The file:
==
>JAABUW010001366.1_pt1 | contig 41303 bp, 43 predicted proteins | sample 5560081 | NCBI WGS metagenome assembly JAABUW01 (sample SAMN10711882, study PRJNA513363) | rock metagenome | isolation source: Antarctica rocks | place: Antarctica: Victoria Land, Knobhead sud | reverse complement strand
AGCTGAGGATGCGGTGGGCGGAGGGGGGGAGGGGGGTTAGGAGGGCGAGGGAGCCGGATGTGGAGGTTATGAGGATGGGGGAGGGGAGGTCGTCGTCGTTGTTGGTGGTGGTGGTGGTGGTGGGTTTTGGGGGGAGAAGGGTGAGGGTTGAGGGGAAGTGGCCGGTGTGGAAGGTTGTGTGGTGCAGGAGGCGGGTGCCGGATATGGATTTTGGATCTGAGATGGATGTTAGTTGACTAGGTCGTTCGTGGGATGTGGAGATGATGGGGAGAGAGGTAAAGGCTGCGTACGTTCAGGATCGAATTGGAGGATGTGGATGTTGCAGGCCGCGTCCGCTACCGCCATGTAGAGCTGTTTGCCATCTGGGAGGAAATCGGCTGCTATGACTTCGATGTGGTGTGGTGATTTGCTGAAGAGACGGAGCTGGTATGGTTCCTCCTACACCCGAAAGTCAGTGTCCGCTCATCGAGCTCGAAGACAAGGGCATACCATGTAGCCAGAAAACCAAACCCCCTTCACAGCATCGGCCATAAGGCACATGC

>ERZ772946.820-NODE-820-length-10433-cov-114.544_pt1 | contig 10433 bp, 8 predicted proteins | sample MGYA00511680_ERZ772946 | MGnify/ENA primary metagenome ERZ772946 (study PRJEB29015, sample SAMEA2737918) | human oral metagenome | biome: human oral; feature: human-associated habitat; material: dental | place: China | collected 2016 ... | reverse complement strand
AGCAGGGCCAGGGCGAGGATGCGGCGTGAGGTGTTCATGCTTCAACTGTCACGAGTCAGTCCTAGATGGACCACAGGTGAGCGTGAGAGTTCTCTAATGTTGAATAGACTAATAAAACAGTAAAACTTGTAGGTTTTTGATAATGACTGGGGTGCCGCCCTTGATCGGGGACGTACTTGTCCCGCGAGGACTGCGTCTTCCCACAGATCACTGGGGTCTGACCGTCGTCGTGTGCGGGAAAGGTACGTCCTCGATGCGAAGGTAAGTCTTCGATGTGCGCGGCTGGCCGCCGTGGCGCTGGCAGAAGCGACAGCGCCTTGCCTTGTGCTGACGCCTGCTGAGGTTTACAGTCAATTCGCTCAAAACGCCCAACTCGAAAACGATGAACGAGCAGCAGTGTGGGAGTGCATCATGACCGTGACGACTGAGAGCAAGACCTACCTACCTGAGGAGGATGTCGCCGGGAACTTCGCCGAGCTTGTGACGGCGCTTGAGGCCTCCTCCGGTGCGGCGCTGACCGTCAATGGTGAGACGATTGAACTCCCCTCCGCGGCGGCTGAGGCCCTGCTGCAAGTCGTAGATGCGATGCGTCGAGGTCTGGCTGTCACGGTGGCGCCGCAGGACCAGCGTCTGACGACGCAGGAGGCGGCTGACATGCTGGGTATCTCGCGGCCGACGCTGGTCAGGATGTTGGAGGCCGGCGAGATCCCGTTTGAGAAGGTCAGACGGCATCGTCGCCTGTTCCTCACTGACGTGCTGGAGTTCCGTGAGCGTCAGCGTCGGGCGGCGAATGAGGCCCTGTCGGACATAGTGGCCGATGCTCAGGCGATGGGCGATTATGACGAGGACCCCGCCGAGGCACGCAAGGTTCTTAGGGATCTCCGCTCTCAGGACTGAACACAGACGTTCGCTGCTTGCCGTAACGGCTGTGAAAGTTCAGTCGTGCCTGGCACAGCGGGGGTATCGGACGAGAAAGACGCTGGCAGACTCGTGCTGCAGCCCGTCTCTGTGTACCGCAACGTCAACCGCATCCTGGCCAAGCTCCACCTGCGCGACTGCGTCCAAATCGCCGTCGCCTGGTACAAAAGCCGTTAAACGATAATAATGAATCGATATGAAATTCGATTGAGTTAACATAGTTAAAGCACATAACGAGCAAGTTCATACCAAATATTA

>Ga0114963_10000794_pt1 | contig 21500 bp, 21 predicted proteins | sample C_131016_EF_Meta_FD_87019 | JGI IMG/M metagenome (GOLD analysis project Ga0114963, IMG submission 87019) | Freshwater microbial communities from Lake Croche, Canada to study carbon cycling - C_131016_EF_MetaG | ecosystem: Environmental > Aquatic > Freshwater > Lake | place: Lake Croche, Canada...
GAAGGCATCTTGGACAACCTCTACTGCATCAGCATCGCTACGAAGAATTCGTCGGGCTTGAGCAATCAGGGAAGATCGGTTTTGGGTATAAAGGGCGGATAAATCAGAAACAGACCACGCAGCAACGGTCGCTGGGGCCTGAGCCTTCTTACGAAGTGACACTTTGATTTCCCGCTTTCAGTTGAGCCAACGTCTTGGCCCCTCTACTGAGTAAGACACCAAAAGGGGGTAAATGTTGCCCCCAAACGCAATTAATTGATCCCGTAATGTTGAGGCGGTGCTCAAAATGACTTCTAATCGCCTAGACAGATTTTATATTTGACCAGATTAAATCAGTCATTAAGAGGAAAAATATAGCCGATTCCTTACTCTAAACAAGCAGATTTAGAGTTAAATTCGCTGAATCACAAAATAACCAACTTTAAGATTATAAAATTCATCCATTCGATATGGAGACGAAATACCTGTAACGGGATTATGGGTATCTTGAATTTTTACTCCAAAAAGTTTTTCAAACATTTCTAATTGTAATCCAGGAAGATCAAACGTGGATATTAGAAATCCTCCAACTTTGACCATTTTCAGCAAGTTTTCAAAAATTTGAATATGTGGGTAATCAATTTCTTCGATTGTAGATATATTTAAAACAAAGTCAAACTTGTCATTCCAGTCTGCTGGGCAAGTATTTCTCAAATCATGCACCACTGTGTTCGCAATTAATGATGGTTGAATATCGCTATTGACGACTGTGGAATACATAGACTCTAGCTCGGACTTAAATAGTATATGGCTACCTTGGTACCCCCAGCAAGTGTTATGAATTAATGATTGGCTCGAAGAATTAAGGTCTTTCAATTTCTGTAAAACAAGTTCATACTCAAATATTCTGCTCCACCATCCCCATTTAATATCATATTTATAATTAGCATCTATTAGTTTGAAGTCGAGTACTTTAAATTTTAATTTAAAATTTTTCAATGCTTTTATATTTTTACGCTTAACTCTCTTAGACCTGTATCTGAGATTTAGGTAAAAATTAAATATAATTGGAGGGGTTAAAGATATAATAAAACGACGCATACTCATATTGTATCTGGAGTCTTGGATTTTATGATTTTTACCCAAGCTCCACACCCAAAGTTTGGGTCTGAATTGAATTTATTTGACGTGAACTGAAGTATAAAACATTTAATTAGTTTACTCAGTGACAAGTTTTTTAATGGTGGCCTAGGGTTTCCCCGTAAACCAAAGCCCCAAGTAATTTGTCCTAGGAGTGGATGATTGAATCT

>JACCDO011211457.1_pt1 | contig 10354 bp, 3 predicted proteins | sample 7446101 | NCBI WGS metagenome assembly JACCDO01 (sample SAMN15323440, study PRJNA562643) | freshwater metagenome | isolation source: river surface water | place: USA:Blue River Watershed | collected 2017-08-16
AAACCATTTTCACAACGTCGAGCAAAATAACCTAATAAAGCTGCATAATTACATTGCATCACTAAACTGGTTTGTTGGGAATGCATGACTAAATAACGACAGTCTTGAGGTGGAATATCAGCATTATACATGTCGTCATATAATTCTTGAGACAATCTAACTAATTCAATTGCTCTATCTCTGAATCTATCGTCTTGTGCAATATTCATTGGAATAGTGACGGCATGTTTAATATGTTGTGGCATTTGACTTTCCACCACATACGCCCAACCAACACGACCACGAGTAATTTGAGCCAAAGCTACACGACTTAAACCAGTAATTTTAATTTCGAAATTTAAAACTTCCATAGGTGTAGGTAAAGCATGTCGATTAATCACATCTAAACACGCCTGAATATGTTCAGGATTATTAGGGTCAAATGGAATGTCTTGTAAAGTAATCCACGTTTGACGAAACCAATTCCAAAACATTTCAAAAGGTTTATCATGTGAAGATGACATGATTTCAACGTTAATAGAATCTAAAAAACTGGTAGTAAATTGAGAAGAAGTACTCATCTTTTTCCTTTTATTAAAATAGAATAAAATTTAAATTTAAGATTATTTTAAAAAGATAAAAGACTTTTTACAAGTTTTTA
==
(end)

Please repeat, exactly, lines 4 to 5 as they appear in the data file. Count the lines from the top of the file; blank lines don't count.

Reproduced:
AGCAGGGCCAGGGCGAGGATGCGGCGTGAGGTGTTCATGCTTCAACTGTCACGAGTCAGTCCTAGATGGACCACAGGTGAGCGTGAGAGTTCTCTAATGTTGAATAGACTAATAAAACAGTAAAACTTGTAGGTTTTTGATAATGACTGGGGTGCCGCCCTTGATCGGGGACGTACTTGTCCCGCGAGGACTGCGTCTTCCCACAGATCACTGGGGTCTGACCGTCGTCGTGTGCGGGAAAGGTACGTCCTCGATGCGAAGGTAAGTCTTCGATGTGCGCGGCTGGCCGCCGTGGCGCTGGCAGAAGCGACAGCGCCTTGCCTTGTGCTGACGCCTGCTGAGGTTTACAGTCAATTCGCTCAAAACGCCCAACTCGAAAACGATGAACGAGCAGCAGTGTGGGAGTGCATCATGACCGTGACGACTGAGAGCAAGACCTACCTACCTGAGGAGGATGTCGCCGGGAACTTCGCCGAGCTTGTGACGGCGCTTGAGGCCTCCTCCGGTGCGGCGCTGACCGTCAATGGTGAGACGATTGAACTCCCCTCCGCGGCGGCTGAGGCCCTGCTGCAAGTCGTAGATGCGATGCGTCGAGGTCTGGCTGTCACGGTGGCGCCGCAGGACCAGCGTCTGACGACGCAGGAGGCGGCTGACATGCTGGGTATCTCGCGGCCGACGCTGGTCAGGATGTTGGAGGCCGGCGAGATCCCGTTTGAGAAGGTCAGACGGCATCGTCGCCTGTTCCTCACTGACGTGCTGGAGTTCCGTGAGCGTCAGCGTCGGGCGGCGAATGAGGCCCTGTCGGACATAGTGGCCGATGCTCAGGCGATGGGCGATTATGACGAGGACCCCGCCGAGGCACGCAAGGTTCTTAGGGATCTCCGCTCTCAGGACTGAACACAGACGTTCGCTGCTTGCCGTAACGGCTGTGAAAGTTCAGTCGTGCCTGGCACAGCGGGGGTATCGGACGAGAAAGACGCTGGCAGACTCGTGCTGCAGCCCGTCTCTGTGTACCGCAACGTCAACCGCATCCTGGCCAAGCTCCACCTGCGCGACTGCGTCCAAATCGCCGTCGCCTGGTACAAAAGCCGTTAAACGATAATAATGAATCGATATGAAATTCGATTGAGTTAACATAGTTAAAGCACATAACGAGCAAGTTCATACCAAATATTA

>Ga0114963_10000794_pt1 | contig 21500 bp, 21 predicted proteins | sample C_131016_EF_Meta_FD_87019 | JGI IMG/M metagenome (GOLD analysis project Ga0114963, IMG submission 87019) | Freshwater microbial communities from Lake Croche, Canada to study carbon cycling - C_131016_EF_MetaG | ecosystem: Environmental > Aquatic > Freshwater > Lake | place: Lake Croche, Canada...